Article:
given away, the price being reduced so low, that the bare 
expense of Paper and Press was only preserved ; that every 
one might be convinced that nothing of gain was designed, but 
a sincere endeavour to do a public good, and assist to keep the 
people entirely in the Interest of the Protestant Succession. 

Next to this, and with the same sincere design, I wrote 
two pamphlets; one entituled, What if the Pretender should 

D. Defoe 

Y^^^li] Their immense influence, 485 

come? [The full title is And what if the Pretender should 
come ? Or some considerations of the Advantages and real Con 
sequences of the Pretendc/s possessing the Crown of Great 
Britain. 44 pp. Published March 26, 1713.] The other, 
Reasons against the Succession of the House of Hanover. [The 
full title is, Reasons against the Sticcession of the House of 
Hanover; with an Inquiry how far the Abdication of King 
James, supposing it to be legal, ought to affect the Person of 
the Pretender. 48 pp. Published February 21, 1713.J 
Nothing can be more plain, than that the titles of these books 
were Amusements [innocent deceptions], in order to put the 
books into the hands of those people whom the Jacobites had 
deluded, and to bring the books to be read by them. 

Previous to what I shall further say of these books, I must 
observe that all these books met with so general a reception 
and approbation among those who were most sincere for the 
Protestant Succession, that they sent them all over the 
Kingdom, and recommended them to the people's reading, 
as excellent and useful pieces; insomuch that about seven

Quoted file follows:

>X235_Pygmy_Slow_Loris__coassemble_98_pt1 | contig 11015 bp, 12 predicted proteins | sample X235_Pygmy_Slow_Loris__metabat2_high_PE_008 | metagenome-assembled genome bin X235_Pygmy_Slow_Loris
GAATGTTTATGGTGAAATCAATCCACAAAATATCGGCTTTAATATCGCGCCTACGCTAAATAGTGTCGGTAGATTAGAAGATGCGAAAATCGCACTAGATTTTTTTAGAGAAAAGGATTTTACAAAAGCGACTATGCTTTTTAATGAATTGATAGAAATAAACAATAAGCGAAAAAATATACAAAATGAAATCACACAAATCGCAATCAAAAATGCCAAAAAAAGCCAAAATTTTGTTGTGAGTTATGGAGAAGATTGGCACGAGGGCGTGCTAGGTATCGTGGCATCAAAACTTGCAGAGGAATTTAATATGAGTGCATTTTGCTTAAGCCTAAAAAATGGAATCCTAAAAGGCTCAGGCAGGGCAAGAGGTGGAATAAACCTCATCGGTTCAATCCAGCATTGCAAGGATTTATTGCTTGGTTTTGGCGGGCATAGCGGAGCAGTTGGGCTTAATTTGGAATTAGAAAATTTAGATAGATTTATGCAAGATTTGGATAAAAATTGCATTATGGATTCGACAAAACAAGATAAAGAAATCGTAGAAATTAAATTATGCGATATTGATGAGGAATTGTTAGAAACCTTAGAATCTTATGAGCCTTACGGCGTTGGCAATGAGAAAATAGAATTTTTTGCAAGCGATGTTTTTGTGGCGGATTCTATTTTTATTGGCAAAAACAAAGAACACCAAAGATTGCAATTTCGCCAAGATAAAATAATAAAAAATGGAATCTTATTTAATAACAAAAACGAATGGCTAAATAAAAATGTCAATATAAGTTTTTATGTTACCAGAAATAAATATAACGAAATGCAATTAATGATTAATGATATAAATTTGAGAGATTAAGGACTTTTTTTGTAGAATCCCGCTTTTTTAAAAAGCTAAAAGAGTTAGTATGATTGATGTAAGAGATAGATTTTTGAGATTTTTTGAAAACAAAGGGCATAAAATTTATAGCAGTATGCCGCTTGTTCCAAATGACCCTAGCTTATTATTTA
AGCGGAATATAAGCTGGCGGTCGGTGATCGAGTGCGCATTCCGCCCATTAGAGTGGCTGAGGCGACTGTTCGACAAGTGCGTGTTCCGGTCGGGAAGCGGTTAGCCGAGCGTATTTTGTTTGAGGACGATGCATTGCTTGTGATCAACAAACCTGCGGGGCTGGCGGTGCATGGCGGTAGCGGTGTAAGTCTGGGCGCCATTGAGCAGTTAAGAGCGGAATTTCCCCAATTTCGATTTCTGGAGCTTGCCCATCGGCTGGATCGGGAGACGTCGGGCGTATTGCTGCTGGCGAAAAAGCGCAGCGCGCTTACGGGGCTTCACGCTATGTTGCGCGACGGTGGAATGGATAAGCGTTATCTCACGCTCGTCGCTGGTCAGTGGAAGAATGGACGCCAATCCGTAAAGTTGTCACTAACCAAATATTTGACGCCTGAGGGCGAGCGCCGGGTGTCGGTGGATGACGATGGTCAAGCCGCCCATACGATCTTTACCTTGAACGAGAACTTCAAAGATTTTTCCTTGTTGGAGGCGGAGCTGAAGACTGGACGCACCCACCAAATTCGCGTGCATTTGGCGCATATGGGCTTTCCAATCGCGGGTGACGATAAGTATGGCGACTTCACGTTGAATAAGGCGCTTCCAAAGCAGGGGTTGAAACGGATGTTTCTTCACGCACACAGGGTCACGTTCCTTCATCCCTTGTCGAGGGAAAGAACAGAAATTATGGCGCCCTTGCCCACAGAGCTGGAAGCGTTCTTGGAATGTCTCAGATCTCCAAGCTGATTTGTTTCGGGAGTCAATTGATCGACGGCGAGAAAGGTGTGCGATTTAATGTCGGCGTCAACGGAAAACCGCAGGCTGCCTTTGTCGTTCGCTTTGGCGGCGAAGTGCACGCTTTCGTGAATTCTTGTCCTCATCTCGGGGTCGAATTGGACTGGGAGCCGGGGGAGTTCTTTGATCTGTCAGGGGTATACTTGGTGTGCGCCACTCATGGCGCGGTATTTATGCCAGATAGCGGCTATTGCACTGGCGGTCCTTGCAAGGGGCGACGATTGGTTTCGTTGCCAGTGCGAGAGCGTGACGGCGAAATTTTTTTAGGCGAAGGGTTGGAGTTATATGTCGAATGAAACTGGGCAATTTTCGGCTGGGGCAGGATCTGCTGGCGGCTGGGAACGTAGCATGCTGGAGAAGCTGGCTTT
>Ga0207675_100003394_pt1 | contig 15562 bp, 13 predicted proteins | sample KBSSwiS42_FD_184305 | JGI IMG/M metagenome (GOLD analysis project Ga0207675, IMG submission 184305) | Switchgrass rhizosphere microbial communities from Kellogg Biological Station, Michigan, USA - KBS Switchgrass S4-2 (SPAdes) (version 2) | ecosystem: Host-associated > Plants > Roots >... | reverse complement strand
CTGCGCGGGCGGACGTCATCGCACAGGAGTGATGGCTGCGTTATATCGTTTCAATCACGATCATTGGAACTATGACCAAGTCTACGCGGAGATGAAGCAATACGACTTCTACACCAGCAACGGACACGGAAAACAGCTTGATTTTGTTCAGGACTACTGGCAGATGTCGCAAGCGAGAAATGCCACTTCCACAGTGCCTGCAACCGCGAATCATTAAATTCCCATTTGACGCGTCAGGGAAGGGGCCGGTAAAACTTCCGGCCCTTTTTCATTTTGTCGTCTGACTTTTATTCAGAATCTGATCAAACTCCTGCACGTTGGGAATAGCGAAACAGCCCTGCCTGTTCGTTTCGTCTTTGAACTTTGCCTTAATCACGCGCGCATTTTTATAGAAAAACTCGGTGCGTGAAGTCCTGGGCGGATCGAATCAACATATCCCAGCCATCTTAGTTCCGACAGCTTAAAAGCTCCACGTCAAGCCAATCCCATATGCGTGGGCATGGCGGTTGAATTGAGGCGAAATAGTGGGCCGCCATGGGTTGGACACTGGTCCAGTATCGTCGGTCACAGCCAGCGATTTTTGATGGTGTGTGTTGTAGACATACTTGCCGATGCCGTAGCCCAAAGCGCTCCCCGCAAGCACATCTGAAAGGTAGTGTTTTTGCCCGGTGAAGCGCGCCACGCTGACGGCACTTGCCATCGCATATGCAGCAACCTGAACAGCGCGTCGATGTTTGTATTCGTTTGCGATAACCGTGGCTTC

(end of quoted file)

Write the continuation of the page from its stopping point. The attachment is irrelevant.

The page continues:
editions of them were printed, and they were reprinted in 
other places : and I do protest, had His present Majesty, then 
Elector of Hanover, given me /"i,ooo [^2,500 now\, to have 
written for the Interest of his Succession, and to expose and 
render the Interest of the Pretender odious and ridiculous, I 
could have done nothing more effectual to those purposes 
than those books were. 

And that I may make my worst enemies (to whom this is 
a fair Appeal) judges of this, I must take leave, by-and-by, to 
repeat some of the expressions in those books, which wei e 
direct, and need no explication ; and which, I think, no man 
that was in the Interest of the Pretender, nay, which no 
man but one who was entirely in the Interest of the Hanover 
Succession could write. 

Nothing can be severer in the fate of a man, than to act so 
between two Parties, that Both Sides should be provoked 
against him ! 

It is certain, the Jacobites cursed those tracts and the 
author; and when they came to read them, being deluded 
by the titles according to the dcsip^n, they threw them by, with 
the greatest indignation imaginable ! Had the Pretender